Chairs are awkward when space is at a premium. The most comfortable ones to sit in take up the most room, and vice versa. (Have you ever lingered over dinner while seated in a folding chair?) Fortunately, lots of products give you the best of both worlds.
Expand Furniture, based in Vancouver, wins for the most unique ways to hide chairs when you don’t need them. Their accordion loveseat stretches from 8 inches long to 24 feet, allowing you to transform it into a single office chair or a serpentine sofa or a dinner-party bench that seats up to 16. (The company sells a variety of expanding tables to go with them, as summarized in this video on boredpanda.) I’m also excited about the Ludovico office combination, which shoehorns both a removable chair and a folding desk into a functional file cabinet. If it’s padding you crave, there is a cushioned ottoman (perhaps a seat for one) that opens into five stools.
Chairs that stack tend to be more comfortable and take up less space than those that fold. They’re a nice alternative if you want to store a lot of seats for when a crowd comes. The lifeedited house (namesake of one of my favorite blogs) uses the Eco chair by Swedish designer Voxia, a sleek compression-molded plywood seat that stacks so tightly the owner fits ten of them into a narrow closet. Resource Furniture, famous for popularizing the modern Murphy bed, offers a stackable dining chair of its own in the sturdy Alpha design.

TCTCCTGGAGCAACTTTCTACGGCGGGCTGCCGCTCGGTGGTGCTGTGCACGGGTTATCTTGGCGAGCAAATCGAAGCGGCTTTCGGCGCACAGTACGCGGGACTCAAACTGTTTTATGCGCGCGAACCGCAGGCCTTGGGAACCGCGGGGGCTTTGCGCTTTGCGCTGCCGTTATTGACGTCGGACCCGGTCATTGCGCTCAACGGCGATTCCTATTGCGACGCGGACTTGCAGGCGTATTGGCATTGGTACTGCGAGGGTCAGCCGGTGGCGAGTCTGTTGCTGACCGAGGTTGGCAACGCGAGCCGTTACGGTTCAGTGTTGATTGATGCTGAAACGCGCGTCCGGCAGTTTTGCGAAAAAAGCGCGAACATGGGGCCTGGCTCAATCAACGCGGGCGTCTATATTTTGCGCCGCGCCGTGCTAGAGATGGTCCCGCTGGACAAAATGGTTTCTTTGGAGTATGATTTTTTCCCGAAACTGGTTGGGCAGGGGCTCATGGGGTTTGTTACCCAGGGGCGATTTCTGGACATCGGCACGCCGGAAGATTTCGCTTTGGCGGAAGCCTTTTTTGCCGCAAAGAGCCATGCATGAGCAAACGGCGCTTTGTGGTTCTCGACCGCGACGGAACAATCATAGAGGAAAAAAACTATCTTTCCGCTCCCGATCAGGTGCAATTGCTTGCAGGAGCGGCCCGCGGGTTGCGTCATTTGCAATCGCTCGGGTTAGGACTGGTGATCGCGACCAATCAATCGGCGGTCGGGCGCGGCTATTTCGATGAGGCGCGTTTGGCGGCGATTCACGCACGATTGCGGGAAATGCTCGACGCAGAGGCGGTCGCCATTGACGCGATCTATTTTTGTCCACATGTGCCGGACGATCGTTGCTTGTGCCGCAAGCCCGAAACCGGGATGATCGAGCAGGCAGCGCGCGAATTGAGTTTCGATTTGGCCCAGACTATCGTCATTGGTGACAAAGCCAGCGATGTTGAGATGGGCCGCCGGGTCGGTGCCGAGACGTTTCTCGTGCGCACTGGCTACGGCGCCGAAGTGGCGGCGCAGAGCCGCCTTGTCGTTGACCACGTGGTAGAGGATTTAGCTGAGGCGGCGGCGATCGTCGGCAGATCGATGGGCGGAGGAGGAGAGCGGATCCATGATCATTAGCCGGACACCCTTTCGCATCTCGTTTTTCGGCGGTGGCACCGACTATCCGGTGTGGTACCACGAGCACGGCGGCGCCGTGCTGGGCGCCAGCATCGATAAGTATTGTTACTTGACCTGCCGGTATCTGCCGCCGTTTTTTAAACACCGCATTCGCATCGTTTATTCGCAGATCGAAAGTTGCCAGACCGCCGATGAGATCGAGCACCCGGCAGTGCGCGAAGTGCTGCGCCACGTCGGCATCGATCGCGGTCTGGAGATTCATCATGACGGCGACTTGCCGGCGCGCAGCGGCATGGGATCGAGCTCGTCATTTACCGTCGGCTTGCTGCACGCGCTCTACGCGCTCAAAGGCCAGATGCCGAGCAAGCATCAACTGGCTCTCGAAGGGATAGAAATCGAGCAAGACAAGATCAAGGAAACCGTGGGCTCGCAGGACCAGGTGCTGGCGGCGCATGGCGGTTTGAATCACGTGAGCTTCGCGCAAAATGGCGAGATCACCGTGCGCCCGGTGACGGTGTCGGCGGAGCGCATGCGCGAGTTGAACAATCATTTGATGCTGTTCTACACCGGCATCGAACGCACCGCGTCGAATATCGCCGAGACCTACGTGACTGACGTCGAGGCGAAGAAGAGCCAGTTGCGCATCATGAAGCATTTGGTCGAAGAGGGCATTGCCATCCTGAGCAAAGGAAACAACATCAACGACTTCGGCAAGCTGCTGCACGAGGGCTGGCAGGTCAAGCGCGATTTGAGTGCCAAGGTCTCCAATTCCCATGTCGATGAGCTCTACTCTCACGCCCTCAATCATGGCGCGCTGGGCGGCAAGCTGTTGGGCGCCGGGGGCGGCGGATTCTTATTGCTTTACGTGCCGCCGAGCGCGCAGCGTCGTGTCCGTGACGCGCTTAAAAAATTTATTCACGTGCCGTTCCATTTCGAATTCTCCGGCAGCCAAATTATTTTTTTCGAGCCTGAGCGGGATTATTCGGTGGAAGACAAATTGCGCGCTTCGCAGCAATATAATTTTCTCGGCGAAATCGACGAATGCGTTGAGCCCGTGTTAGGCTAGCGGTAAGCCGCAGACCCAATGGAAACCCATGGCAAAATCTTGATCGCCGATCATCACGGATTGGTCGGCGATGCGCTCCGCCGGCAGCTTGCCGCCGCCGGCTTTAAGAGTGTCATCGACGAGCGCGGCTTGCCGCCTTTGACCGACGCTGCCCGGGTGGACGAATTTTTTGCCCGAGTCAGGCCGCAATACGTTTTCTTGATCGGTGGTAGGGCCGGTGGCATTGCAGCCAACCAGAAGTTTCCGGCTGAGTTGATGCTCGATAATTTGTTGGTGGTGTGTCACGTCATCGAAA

None of these chairs is cheap. You’ll find plenty of stacking or folding chair options for less money (think IKEA) with correspondingly less function and durability. But a better value judgment to make is how the freed-up square footage in your home might save you from building an addition or moving. As Resource Furniture president Ron Barth has pointed out, small space design is less relevant than optimizing the space you already have.
Thanks to Mike Agostino.